How do we make sure emergency IT systems work and are useful to us in disasters?
Information is crucial for decision-making in time of disasters. Therefore all information must be up to date and readily available. But the problem in most cases is that we only test these emergency systems during the events leaving the community vulnerable
🥥Prasanna, R., & Huggins, TJ. (2016). Factors affecting the acceptance of information systems supporting emergency operations centres. Computers in Human Behavior. 57, 168-181
How do we utilise indigenous stories as a disaster education tool?
Traditional knowledge is an important area for disaster management as many cultures already have stories that highlight the warning signs for natural disasters and show how to respond appropriately. See the way native Americans have grappled with this; maybe it reminds you of similar stories in your culture?
🥥Becker, J., Johnston, D., Lazrus, H., Crawford, G. & Nelson, D. (2008) Use of traditional knowledge in emergency management for tsunami hazard: A case study from Washington State, USA. Disaster Prevention and Management 17: 488-502.
When do you decide it’s time to move in a tsunami?
🤷🏽🤷🏽♂️People have their own scale of measure. They tend to judge whether they move or not by rating the strength and duration of an earthquake, the safety of their house in its surroundings together with disaster information they may be receiving.
🥥Fraser, SA., Doyle, EEH., Wright, KC., Potter, SH., McClure, J., Johnston, DM., ... Johal, S. (2016). Tsunami response behaviour during and following two local-source earthquakes in Wellington, New Zealand. International Journal of Disaster Risk Reduction. 16, 123-133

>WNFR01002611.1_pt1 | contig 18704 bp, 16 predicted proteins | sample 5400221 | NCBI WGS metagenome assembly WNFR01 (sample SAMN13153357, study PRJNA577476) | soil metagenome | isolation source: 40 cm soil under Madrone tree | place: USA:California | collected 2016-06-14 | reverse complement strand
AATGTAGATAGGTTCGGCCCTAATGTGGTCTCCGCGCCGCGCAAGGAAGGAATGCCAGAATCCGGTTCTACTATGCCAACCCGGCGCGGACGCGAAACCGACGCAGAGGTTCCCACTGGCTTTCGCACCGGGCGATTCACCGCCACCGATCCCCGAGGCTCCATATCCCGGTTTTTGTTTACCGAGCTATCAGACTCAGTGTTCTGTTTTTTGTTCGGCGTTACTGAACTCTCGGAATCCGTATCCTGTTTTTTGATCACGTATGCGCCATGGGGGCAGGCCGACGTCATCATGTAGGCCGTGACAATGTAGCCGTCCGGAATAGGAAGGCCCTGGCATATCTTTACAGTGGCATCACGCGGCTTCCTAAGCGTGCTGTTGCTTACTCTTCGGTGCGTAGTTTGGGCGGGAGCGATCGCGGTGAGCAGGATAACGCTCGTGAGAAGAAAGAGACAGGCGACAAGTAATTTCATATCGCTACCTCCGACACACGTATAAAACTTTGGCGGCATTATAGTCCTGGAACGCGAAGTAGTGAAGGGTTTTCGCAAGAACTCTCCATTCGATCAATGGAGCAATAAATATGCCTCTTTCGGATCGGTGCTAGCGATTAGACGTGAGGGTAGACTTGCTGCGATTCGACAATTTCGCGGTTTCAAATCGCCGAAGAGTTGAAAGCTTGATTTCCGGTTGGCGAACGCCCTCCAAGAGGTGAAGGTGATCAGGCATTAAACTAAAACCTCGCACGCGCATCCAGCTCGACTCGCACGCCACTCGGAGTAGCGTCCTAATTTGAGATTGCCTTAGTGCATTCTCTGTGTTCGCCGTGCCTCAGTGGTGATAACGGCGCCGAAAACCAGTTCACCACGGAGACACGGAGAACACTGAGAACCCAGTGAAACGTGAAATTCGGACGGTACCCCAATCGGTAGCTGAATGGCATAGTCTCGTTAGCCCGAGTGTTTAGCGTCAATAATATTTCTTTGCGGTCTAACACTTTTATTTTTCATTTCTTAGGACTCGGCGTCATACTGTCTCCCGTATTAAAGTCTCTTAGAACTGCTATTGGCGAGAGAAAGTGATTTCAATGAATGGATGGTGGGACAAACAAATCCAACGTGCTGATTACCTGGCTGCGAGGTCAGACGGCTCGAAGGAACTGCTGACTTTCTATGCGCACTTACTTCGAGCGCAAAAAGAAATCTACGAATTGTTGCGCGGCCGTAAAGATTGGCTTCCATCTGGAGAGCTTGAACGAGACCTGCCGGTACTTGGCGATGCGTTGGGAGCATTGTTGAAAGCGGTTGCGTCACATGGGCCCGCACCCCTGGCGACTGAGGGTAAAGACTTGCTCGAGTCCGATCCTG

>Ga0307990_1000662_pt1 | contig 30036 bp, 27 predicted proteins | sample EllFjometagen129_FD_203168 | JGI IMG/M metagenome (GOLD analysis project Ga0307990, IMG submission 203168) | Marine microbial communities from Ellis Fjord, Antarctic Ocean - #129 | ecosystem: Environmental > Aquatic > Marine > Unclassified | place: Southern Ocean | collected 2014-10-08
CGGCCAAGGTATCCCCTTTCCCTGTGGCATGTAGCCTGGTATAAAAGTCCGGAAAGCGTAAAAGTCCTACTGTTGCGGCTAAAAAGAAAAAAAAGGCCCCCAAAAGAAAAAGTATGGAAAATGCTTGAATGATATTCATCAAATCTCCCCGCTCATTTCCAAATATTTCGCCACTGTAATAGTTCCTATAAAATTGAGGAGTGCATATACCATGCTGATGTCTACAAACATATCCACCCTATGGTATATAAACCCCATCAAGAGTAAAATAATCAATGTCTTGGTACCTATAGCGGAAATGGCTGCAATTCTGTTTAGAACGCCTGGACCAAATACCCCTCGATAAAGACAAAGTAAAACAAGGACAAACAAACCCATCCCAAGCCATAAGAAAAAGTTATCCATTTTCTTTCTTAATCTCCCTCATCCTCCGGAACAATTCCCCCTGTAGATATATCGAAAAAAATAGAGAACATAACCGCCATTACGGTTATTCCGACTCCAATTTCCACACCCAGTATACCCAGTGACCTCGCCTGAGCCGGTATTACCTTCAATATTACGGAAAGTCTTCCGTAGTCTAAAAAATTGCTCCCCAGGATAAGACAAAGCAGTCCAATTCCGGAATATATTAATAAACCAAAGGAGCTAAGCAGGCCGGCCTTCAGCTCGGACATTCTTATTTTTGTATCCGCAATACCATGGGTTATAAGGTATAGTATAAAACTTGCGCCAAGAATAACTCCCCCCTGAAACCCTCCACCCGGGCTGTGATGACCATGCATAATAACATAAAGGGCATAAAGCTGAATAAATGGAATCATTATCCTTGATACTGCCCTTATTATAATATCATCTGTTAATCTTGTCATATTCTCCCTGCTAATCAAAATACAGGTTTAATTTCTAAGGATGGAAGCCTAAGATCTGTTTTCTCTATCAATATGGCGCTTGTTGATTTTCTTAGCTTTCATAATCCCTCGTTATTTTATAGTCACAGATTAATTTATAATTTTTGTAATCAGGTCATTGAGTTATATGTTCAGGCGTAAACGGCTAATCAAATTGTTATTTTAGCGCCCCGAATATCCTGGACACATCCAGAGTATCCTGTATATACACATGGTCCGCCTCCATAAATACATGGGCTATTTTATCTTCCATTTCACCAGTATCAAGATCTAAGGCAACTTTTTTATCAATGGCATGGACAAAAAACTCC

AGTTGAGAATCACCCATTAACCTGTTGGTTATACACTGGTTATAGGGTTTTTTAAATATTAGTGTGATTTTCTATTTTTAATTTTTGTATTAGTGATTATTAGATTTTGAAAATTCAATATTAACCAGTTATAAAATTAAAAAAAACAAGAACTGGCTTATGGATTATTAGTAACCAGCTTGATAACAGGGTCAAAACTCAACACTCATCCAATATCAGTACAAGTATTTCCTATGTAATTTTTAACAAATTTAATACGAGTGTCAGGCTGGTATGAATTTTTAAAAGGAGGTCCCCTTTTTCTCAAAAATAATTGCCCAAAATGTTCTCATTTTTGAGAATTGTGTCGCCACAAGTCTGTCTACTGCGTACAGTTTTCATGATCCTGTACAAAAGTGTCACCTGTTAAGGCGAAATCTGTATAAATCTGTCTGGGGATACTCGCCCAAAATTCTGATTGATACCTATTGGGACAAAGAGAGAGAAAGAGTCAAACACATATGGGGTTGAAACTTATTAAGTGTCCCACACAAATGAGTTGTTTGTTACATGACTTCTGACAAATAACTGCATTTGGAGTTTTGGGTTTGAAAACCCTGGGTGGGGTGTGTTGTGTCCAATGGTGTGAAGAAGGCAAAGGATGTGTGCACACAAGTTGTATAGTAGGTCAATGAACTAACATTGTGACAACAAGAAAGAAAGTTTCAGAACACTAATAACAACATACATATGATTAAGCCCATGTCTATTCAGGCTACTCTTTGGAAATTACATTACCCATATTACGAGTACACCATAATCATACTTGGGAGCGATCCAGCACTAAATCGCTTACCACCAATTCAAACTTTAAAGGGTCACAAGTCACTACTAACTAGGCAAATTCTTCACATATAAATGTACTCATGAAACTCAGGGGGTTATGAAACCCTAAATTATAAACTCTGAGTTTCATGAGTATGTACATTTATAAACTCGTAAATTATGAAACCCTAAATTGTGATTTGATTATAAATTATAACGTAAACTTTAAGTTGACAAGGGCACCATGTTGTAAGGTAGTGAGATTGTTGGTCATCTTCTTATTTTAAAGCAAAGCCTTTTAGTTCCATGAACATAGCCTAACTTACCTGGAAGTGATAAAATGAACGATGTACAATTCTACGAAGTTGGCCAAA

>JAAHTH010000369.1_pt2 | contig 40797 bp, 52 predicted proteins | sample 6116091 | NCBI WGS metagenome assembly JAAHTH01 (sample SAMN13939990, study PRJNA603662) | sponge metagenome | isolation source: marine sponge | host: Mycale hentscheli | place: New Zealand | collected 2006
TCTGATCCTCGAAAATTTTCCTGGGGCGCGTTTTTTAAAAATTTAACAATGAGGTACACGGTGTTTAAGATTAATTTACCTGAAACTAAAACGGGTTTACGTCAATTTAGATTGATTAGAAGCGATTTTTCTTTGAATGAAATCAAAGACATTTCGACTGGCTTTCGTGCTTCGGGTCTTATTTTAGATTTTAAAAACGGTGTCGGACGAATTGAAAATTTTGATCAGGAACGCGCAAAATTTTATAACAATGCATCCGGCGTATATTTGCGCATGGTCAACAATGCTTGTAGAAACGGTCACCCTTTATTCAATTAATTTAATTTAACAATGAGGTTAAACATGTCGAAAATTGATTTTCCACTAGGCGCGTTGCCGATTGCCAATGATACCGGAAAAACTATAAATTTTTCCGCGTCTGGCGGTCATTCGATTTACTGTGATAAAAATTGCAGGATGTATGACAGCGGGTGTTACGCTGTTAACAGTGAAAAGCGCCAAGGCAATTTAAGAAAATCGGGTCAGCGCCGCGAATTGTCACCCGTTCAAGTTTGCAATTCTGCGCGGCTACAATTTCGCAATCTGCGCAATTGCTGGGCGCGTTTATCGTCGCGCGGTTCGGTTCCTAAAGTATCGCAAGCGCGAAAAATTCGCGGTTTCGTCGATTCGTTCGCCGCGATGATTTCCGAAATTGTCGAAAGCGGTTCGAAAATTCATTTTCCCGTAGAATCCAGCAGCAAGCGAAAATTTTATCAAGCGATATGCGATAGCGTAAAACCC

Having community leaders like our kiritata in Kaikoura
The local economy was hugely affected as well as routes in and out of Kaikoura but tangata whenua opened marae to house many residents post-quake and the Federated Farmers helped contact rural farmers.
🥥Stevenson, J., Becker, J., Cradock-Henry, N., Johal, S., Johnston, DM., Orchiston, C., ... Seville, E. (2017). Economic and Social Reconnaissance: Kaikōura Earthquake 2016. Bulletin of the New Zealand Society for Earthquake Engineering. 50(2), 343-351
How do people in different countries respond to earthquakes?
Whether in Japan or New Zealand, people are not passive ‘victims’ of disaster but are instead active responders, adapting to their changing surroundings. Maybe this is true of everyone?
🥥Jon, I., Lindell, MK., Prater, CS., Huang, SK., Wu, HC., Johnston, DM., ... Lambie, E. (2016). Behavioral response in the immediate aftermath of shaking: Earthquakes in Christchurch and Wellington, New Zealand, and Hitachi, Japan. International Journal of Environmental Research and Public Health. 13(11)